NASA is already partnering with three companies—Masten Space Systems, Astrobotic and Moon Express—to develop lander technology.
The space agency is “encouraging a natural economic ecosystem to exist that doesn’t have to be a solely government-supported activity,” Jason Crusan, who leads the program to develop advanced exploration technology for NASA, told Quartz in October. “We don’t have a date to supply cargo to the moon, we don’t know what the economic market is going to grow to be…hopefully, we can be a customer among many.”
The groundwork for such an ecosystem was laid by previous US presidents, who embraced public-private partnerships to carry cargo and astronauts to the International Space Station with companies like SpaceX, Boeing, Orbital ATK, and Sierra Nevada. SpaceX launched its 17th orbital mission last week.
In 2015, thanks in part to lobbying from space mining startups like Planetary Resources, Congress passed a law that allows US companies to own anything they bring back from space, while skirting legal controversy about owning anything—like a plot on the moon or an asteroid—in space. Last year, US regulators greenlit Moon Express’ plans to land on the lunar surface.
“Only three superpowers have ever landed on any planet—we will become the fourth superpower,” Moon Express co-founder and chairman Naveen Jain said at the time.
The US is not the only country encouraging space capitalism: Luxembourg wrote a new law to favor space mining and invested $28 million in Planetary Resources. “People tend to over-predict what will happen in the next year or two, but we under-predict what’s possible in the next five or 10 years,” Planetary Resources CEO Chris Lewicki told Quartz last year.
These new laws are not without controversy. Some nations argue for a stricter interpretation of international law that would prevent any conception of private property in space. More practically, experts are concerned that national laws pushing the current system too far could spark a backlash or a pernicious race to claim space assets. Russian officials recently said they will bring their own framework on space resources to a 2018 UN meeting to push back against the US and Luxembourg.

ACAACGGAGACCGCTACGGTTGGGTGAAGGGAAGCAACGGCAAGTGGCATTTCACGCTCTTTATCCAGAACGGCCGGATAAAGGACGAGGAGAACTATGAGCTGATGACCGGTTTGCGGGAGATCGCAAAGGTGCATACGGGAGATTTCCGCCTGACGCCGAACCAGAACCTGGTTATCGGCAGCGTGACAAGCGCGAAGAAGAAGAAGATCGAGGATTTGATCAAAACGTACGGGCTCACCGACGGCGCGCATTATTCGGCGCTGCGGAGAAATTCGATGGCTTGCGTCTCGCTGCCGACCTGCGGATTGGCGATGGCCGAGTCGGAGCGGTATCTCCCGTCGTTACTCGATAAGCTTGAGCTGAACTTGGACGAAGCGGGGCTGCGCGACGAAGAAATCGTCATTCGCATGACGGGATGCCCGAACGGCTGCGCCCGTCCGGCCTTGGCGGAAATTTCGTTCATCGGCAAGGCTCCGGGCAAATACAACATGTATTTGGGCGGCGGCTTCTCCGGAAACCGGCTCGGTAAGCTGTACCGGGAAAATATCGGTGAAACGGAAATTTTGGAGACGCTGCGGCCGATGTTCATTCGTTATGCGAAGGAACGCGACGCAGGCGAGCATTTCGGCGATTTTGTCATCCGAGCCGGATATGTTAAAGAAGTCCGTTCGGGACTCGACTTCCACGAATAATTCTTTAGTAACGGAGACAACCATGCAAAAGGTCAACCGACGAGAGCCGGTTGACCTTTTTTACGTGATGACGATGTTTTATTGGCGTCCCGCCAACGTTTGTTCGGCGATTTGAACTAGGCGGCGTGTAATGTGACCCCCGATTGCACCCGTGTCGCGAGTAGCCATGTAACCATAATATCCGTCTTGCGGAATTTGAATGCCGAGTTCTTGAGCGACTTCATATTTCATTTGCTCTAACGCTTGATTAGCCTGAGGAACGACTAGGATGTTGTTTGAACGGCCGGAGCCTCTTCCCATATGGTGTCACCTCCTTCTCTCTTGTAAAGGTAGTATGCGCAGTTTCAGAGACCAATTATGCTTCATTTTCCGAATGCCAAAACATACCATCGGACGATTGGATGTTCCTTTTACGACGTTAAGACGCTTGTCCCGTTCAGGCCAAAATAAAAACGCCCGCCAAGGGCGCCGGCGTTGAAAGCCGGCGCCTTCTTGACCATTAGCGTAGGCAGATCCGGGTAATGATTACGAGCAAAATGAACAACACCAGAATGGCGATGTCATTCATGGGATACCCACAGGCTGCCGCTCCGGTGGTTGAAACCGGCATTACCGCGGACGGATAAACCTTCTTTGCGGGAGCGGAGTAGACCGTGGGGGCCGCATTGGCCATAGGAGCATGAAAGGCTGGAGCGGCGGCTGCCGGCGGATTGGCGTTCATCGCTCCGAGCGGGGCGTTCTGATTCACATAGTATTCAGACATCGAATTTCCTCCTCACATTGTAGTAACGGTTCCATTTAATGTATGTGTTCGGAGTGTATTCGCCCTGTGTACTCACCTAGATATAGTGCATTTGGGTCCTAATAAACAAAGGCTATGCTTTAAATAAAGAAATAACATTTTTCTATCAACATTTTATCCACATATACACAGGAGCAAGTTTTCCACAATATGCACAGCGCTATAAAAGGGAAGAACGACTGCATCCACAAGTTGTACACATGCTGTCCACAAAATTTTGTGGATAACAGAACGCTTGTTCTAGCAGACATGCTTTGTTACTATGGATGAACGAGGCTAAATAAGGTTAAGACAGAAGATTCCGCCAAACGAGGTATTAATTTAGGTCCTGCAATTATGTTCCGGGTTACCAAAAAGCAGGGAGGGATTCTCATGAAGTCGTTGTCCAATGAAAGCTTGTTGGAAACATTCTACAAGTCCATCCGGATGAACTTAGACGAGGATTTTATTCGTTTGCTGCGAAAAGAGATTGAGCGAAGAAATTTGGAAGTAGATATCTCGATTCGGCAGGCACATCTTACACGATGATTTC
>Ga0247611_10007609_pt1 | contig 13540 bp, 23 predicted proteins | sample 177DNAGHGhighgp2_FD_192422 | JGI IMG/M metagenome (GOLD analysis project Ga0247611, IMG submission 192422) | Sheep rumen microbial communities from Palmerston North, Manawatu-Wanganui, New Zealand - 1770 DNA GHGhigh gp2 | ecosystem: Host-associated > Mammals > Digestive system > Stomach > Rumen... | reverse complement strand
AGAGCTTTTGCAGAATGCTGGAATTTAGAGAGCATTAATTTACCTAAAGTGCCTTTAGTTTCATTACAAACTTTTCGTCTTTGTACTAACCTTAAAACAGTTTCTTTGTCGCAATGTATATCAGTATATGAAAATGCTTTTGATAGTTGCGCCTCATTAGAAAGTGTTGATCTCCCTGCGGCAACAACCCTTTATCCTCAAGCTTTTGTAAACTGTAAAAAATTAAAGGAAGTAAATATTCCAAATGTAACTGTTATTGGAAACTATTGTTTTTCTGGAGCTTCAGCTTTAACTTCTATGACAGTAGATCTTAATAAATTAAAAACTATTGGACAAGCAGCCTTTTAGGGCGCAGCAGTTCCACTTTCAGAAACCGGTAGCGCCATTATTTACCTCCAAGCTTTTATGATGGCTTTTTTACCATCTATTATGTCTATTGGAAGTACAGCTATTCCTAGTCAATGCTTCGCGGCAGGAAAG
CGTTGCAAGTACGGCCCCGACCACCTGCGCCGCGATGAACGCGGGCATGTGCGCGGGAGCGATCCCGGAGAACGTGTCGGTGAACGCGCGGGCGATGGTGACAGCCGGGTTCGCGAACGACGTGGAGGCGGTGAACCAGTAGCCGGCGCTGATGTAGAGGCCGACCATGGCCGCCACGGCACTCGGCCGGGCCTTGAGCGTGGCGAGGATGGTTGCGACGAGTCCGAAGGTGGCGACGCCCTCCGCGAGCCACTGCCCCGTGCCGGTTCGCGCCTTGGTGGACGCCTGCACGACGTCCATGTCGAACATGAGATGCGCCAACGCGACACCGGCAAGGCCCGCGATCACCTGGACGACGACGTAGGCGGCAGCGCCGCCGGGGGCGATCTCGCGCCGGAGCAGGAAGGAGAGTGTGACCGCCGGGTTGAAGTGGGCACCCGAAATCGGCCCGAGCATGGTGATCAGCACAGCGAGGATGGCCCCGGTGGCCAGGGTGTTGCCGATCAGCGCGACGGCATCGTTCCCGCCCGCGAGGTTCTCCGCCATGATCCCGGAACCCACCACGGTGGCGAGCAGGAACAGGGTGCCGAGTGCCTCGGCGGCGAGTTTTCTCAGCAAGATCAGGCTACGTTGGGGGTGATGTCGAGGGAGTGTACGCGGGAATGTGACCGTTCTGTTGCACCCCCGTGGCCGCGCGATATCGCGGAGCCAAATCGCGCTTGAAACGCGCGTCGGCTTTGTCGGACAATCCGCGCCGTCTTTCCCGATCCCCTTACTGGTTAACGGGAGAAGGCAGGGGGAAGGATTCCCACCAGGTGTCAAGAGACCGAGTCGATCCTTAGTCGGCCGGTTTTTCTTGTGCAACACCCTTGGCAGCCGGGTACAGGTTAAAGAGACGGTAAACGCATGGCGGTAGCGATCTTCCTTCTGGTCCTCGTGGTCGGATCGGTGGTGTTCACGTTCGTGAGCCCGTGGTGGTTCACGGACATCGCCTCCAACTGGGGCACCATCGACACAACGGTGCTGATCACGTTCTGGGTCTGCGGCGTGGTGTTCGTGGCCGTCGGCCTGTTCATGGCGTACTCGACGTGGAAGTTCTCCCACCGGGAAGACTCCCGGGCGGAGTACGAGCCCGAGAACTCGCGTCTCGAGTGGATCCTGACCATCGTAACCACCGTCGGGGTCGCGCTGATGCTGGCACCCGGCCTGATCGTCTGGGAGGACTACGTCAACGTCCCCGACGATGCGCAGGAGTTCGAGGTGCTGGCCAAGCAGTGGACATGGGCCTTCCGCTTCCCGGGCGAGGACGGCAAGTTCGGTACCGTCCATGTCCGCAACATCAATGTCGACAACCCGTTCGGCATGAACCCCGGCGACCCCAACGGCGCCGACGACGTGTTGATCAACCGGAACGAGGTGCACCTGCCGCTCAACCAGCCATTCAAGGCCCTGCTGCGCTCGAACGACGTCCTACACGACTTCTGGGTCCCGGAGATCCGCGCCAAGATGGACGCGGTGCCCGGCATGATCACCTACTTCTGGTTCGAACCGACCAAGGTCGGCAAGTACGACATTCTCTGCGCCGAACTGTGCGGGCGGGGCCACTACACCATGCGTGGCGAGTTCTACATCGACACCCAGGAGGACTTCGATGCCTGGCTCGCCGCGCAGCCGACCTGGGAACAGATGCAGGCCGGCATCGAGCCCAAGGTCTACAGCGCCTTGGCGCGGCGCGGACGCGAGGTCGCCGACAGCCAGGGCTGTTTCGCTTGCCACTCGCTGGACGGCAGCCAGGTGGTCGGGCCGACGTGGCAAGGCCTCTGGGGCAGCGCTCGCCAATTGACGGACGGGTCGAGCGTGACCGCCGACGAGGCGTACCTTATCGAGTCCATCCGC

The most ambitious plan to return to the moon currently belongs to China, which plans to put people on the moon by 2036, after a robust robotic exploration effort. That goal, however peaceful it is portrayed, has US military officials nervously re-thinking their approach to space as a war-fighting domain. Space entrepreneurs certainly aren’t afraid to use the specter of a Red Moon to urge more backing for their work.
Even as the US aims to match the Chinese space program—a recasting of past, geopolitically motivated space contests—its space program is going through an evolution of its own. While tensions over limited funding sometimes threaten to cast NASA and space startups as competitors, the reality is that most of these companies depend on NASA for funding and expertise. And NASA, now more than ever, is dependent on private innovation to accomplish fundamental tasks in space.
The flood of money into private space projects, combined with a president eager to facilitate them, could mean the next US spacecraft to land gently on the lunar surface will be owned by a corporation, not the commonweal.